The Oostanaula River - One river down! Today I finished the Conasauga, paddling to its confluence with the Coosawattee River and entered the Oostanaula. I have gotten to know the Conasauga from its rugged headwaters in the Cohutta Wilderness and the Cherokee National Forest to its cultivated river valley. I have seen its beauty, its secrets and even its degradation.
I have repeatedly mentioned that the Conasauga is one of the last great strongholds for fish diversity. That we still have that fish diversity is due in large part to the Clean Water Act.
Those who paddled the Conasauga prior to today’s modern environmental laws found dead fish and a river colored with dyes from the carpet mills. The Clean Water Act forced industries and municipalities to clean up the waste they piped to our rivers, and today the Conasauga is healthier.
But our rivers are still threatened. Any eight-mile paddle trip on the Conasauga will still present cows in the river, a drainage ditch or two and vegetation along the riverbanks destroyed.
Each one of these problems contributes only a small amount of pollution, but having paddled the entire stretch of the Conasauga, I can now see how problems multiply downstream.
Today, our rivers are threatened by multiple sources. A single cattle farmer on the banks of the Conasauga cannot be held completely responsible for the excess of nutrient runoff downstream. Nor can you look at a muddy Conasauga and say that the sediment came from a single construction site. However, add them all up, and the small pollution events are the equivalent of a death by a thousand cuts.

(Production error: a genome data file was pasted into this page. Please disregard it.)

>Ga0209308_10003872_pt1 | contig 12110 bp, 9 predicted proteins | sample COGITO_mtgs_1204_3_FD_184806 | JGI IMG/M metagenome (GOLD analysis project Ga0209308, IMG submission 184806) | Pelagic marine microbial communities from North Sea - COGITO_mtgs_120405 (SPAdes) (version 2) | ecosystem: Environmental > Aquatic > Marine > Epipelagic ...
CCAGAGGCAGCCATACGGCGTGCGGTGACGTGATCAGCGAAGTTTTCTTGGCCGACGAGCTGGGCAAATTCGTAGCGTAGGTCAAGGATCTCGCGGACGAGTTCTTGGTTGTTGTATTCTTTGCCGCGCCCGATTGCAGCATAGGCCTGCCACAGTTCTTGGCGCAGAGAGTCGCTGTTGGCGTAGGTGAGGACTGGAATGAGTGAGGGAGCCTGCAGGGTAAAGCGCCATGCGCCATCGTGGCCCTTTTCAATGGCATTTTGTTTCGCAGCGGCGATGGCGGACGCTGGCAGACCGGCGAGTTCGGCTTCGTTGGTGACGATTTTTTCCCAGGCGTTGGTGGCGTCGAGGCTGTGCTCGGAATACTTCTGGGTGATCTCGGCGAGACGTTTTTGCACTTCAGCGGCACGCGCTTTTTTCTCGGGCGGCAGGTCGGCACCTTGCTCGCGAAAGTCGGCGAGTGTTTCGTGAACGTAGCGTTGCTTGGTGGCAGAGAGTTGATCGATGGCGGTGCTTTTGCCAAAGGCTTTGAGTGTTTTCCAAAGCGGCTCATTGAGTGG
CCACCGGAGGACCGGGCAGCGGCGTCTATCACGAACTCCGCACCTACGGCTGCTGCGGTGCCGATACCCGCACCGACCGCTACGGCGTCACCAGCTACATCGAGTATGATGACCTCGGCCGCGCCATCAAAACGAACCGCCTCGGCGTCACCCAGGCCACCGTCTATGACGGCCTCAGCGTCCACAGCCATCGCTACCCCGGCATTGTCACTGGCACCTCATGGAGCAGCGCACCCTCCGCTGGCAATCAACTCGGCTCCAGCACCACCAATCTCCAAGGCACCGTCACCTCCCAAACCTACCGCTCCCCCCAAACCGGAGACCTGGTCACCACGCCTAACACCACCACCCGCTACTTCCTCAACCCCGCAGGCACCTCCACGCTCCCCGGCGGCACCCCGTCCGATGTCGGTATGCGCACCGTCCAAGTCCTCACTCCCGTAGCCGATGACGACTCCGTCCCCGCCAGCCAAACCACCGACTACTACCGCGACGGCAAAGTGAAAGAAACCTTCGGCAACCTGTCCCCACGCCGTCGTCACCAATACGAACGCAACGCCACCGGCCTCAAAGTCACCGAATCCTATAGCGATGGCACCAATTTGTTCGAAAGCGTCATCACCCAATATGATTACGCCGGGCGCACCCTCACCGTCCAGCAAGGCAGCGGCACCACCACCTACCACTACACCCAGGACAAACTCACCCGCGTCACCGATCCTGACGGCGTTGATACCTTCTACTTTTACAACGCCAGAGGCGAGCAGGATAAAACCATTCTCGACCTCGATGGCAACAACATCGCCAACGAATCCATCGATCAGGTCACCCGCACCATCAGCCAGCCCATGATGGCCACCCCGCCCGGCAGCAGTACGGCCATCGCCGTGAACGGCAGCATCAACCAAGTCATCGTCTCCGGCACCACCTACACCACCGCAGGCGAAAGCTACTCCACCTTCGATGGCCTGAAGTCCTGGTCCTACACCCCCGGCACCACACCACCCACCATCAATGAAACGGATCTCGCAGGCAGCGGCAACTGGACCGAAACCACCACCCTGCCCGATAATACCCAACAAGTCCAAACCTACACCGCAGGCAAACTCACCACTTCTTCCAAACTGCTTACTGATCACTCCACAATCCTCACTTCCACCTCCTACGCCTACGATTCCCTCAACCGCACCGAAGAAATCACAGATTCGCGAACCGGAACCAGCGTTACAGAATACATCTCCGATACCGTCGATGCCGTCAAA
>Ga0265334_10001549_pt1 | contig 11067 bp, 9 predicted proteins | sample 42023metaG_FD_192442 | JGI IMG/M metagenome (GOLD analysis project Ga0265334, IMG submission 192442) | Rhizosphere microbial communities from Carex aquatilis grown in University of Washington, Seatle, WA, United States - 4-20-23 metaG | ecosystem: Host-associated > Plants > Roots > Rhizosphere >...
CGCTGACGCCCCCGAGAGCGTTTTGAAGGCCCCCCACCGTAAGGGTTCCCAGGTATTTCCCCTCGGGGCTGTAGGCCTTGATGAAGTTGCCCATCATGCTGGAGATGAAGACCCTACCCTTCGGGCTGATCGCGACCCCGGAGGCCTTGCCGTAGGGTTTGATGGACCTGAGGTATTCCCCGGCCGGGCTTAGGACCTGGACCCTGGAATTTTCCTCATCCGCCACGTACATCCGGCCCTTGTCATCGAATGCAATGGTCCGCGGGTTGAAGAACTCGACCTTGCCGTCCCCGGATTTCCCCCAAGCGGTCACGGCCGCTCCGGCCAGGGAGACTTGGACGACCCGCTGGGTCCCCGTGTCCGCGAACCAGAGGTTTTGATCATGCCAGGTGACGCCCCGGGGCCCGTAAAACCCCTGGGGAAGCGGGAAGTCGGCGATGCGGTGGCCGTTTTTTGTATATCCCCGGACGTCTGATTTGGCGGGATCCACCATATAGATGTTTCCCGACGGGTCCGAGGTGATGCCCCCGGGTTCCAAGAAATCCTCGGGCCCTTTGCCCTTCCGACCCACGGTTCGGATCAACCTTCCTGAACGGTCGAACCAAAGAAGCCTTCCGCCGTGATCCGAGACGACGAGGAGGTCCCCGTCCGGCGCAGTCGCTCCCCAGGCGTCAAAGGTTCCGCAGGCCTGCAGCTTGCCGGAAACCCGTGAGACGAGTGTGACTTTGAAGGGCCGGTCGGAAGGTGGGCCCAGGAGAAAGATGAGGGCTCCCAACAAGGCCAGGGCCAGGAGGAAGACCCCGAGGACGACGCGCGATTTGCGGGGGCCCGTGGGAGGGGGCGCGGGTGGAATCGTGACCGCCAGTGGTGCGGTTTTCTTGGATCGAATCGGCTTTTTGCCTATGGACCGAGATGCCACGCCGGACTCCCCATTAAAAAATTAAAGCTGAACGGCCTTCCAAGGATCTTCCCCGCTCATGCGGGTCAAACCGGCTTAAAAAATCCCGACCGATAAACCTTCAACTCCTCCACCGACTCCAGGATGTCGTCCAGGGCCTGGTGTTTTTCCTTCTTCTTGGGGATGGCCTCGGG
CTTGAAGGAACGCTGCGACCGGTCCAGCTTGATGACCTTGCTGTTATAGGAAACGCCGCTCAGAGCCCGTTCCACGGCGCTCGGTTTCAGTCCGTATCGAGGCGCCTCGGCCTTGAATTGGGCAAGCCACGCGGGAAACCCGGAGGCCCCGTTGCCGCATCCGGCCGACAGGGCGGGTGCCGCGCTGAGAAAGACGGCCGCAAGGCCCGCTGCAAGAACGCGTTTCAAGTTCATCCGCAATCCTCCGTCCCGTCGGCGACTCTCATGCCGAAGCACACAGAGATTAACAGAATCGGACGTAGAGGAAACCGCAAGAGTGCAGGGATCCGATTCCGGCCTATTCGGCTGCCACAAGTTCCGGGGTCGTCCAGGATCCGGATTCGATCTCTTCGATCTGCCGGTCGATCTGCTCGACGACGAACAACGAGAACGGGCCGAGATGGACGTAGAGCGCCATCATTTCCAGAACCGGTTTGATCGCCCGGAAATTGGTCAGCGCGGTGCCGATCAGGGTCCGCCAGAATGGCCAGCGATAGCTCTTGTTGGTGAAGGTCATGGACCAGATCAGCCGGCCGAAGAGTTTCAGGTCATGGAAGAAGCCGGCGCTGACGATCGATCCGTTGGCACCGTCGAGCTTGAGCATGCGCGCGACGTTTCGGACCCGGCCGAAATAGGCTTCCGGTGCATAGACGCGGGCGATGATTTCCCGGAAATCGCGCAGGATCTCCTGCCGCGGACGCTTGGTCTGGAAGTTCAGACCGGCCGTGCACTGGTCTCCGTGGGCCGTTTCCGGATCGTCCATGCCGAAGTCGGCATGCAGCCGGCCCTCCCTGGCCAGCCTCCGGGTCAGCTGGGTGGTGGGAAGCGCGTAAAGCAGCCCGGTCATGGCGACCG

Though I have paddled the Conasauga from Tennessee to Calhoun, I have only just touched the watershed. That’s because the majority of the stream-miles in this river system are made up of small tributaries that feed the river.
In fact, some estimates show that, in any river system, as much as 70 percent of the stream mileage is made up of tiny, unnamed creeks. That’s where most of the pollution enters the Conasauga system.
With the bulk of the river’s issues coming from varied sources, the only way we can protect it is through a collaborative effort from all its citizens. Too often we like to complain about environmental degradation without asking, “What can I do?” The hope of the Conasauga lies in the effort of all its citizens, not a few individuals.
Homeowners can avoid over-fertilization of lawns and use fewer pesticides and herbicides. Cattle farmers can fence their livestock out of our rivers and streams. Cities can invest in their sewage systems to prevent spills. Builders and developers can insure that dirt from construction sites stays on the site, and individuals can put litter in the trash can or recycling bin instead of throwing it on the ground. If everyone considers the impacts of their actions, then the Conasauga can remain a fish haven for generations to come.